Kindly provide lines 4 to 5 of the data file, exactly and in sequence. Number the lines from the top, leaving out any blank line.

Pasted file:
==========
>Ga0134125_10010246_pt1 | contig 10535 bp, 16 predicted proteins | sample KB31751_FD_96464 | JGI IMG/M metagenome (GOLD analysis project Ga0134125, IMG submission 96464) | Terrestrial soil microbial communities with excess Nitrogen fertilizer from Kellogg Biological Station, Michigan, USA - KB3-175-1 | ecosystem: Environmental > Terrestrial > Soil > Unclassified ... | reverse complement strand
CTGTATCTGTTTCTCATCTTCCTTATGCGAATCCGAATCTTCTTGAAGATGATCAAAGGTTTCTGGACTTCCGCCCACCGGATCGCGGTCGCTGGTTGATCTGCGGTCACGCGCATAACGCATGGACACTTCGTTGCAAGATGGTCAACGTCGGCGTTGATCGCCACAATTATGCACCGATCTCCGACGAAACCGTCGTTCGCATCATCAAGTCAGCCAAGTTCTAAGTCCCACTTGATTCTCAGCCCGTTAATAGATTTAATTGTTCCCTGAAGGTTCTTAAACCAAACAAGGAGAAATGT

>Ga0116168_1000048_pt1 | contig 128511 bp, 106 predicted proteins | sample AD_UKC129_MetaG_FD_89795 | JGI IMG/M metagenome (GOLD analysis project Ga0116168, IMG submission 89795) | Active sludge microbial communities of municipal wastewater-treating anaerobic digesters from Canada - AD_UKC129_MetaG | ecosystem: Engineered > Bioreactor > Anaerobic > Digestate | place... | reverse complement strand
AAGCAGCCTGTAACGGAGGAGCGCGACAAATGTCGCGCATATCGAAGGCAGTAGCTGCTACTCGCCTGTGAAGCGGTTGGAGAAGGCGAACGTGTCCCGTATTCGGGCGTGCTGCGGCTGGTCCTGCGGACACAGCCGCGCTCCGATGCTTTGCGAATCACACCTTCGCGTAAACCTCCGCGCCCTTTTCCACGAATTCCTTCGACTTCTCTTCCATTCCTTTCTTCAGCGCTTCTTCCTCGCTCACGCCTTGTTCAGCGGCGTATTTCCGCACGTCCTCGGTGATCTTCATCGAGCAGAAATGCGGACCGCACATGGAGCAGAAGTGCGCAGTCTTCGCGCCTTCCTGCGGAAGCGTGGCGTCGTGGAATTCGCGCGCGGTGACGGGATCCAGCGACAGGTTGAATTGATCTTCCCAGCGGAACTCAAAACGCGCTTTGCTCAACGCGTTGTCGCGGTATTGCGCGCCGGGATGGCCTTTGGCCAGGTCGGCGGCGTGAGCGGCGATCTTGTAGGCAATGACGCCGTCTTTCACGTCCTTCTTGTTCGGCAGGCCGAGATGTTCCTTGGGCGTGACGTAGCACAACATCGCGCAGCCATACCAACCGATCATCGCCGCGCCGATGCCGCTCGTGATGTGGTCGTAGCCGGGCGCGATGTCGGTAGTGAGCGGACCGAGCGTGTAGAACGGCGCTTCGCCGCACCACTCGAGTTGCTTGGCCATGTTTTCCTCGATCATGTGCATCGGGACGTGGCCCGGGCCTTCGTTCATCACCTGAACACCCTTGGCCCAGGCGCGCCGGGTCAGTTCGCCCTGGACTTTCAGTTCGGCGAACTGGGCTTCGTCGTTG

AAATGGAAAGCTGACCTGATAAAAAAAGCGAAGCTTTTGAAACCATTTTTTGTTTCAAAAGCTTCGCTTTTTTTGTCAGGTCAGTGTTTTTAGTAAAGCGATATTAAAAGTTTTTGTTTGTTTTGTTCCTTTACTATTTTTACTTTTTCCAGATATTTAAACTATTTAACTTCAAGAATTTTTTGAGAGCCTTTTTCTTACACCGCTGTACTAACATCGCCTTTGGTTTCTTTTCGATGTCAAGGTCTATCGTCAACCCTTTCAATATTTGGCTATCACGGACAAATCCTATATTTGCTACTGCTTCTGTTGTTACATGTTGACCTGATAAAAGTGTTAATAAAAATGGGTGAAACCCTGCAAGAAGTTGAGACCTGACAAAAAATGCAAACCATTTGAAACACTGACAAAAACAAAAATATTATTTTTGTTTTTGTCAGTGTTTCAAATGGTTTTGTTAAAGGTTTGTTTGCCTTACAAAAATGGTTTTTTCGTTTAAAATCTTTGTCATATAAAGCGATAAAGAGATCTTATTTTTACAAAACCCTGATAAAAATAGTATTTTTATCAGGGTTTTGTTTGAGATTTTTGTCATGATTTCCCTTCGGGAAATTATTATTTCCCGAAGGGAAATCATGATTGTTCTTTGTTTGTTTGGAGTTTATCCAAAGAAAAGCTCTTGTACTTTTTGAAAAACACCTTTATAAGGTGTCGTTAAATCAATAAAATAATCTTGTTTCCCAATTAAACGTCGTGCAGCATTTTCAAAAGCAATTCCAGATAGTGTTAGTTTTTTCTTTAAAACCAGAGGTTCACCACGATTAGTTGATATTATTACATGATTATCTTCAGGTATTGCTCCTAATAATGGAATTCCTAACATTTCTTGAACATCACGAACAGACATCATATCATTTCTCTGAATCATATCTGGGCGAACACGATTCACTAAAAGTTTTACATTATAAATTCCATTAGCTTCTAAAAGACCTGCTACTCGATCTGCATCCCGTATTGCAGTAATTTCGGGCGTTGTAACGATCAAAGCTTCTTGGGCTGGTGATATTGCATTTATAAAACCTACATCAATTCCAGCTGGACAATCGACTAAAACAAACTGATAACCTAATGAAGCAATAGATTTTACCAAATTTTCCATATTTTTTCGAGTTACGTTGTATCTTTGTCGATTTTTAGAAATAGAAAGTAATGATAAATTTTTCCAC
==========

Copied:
AAGCAGCCTGTAACGGAGGAGCGCGACAAATGTCGCGCATATCGAAGGCAGTAGCTGCTACTCGCCTGTGAAGCGGTTGGAGAAGGCGAACGTGTCCCGTATTCGGGCGTGCTGCGGCTGGTCCTGCGGACACAGCCGCGCTCCGATGCTTTGCGAATCACACCTTCGCGTAAACCTCCGCGCCCTTTTCCACGAATTCCTTCGACTTCTCTTCCATTCCTTTCTTCAGCGCTTCTTCCTCGCTCACGCCTTGTTCAGCGGCGTATTTCCGCACGTCCTCGGTGATCTTCATCGAGCAGAAATGCGGACCGCACATGGAGCAGAAGTGCGCAGTCTTCGCGCCTTCCTGCGGAAGCGTGGCGTCGTGGAATTCGCGCGCGGTGACGGGATCCAGCGACAGGTTGAATTGATCTTCCCAGCGGAACTCAAAACGCGCTTTGCTCAACGCGTTGTCGCGGTATTGCGCGCCGGGATGGCCTTTGGCCAGGTCGGCGGCGTGAGCGGCGATCTTGTAGGCAATGACGCCGTCTTTCACGTCCTTCTTGTTCGGCAGGCCGAGATGTTCCTTGGGCGTGACGTAGCACAACATCGCGCAGCCATACCAACCGATCATCGCCGCGCCGATGCCGCTCGTGATGTGGTCGTAGCCGGGCGCGATGTCGGTAGTGAGCGGACCGAGCGTGTAGAACGGCGCTTCGCCGCACCACTCGAGTTGCTTGGCCATGTTTTCCTCGATCATGTGCATCGGGACGTGGCCCGGGCCTTCGTTCATCACCTGAACACCCTTGGCCCAGGCGCGCCGGGTCAGTTCGCCCTGGACTTTCAGTTCGGCGAACTGGGCTTCGTCGTTG

AAATGGAAAGCTGACCTGATAAAAAAAGCGAAGCTTTTGAAACCATTTTTTGTTTCAAAAGCTTCGCTTTTTTTGTCAGGTCAGTGTTTTTAGTAAAGCGATATTAAAAGTTTTTGTTTGTTTTGTTCCTTTACTATTTTTACTTTTTCCAGATATTTAAACTATTTAACTTCAAGAATTTTTTGAGAGCCTTTTTCTTACACCGCTGTACTAACATCGCCTTTGGTTTCTTTTCGATGTCAAGGTCTATCGTCAACCCTTTCAATATTTGGCTATCACGGACAAATCCTATATTTGCTACTGCTTCTGTTGTTACATGTTGACCTGATAAAAGTGTTAATAAAAATGGGTGAAACCCTGCAAGAAGTTGAGACCTGACAAAAAATGCAAACCATTTGAAACACTGACAAAAACAAAAATATTATTTTTGTTTTTGTCAGTGTTTCAAATGGTTTTGTTAAAGGTTTGTTTGCCTTACAAAAATGGTTTTTTCGTTTAAAATCTTTGTCATATAAAGCGATAAAGAGATCTTATTTTTACAAAACCCTGATAAAAATAGTATTTTTATCAGGGTTTTGTTTGAGATTTTTGTCATGATTTCCCTTCGGGAAATTATTATTTCCCGAAGGGAAATCATGATTGTTCTTTGTTTGTTTGGAGTTTATCCAAAGAAAAGCTCTTGTACTTTTTGAAAAACACCTTTATAAGGTGTCGTTAAATCAATAAAATAATCTTGTTTCCCAATTAAACGTCGTGCAGCATTTTCAAAAGCAATTCCAGATAGTGTTAGTTTTTTCTTTAAAACCAGAGGTTCACCACGATTAGTTGATATTATTACATGATTATCTTCAGGTATTGCTCCTAATAATGGAATTCCTAACATTTCTTGAACATCACGAACAGACATCATATCATTTCTCTGAATCATATCTGGGCGAACACGATTCACTAAAAGTTTTACATTATAAATTCCATTAGCTTCTAAAAGACCTGCTACTCGATCTGCATCCCGTATTGCAGTAATTTCGGGCGTTGTAACGATCAAAGCTTCTTGGGCTGGTGATATTGCATTTATAAAACCTACATCAATTCCAGCTGGACAATCGACTAAAACAAACTGATAACCTAATGAAGCAATAGATTTTACCAAATTTTCCATATTTTTTCGAGTTACGTTGTATCTTTGTCGATTTTTAGAAATAGAAAGTAATGATAAATTTTTCCAC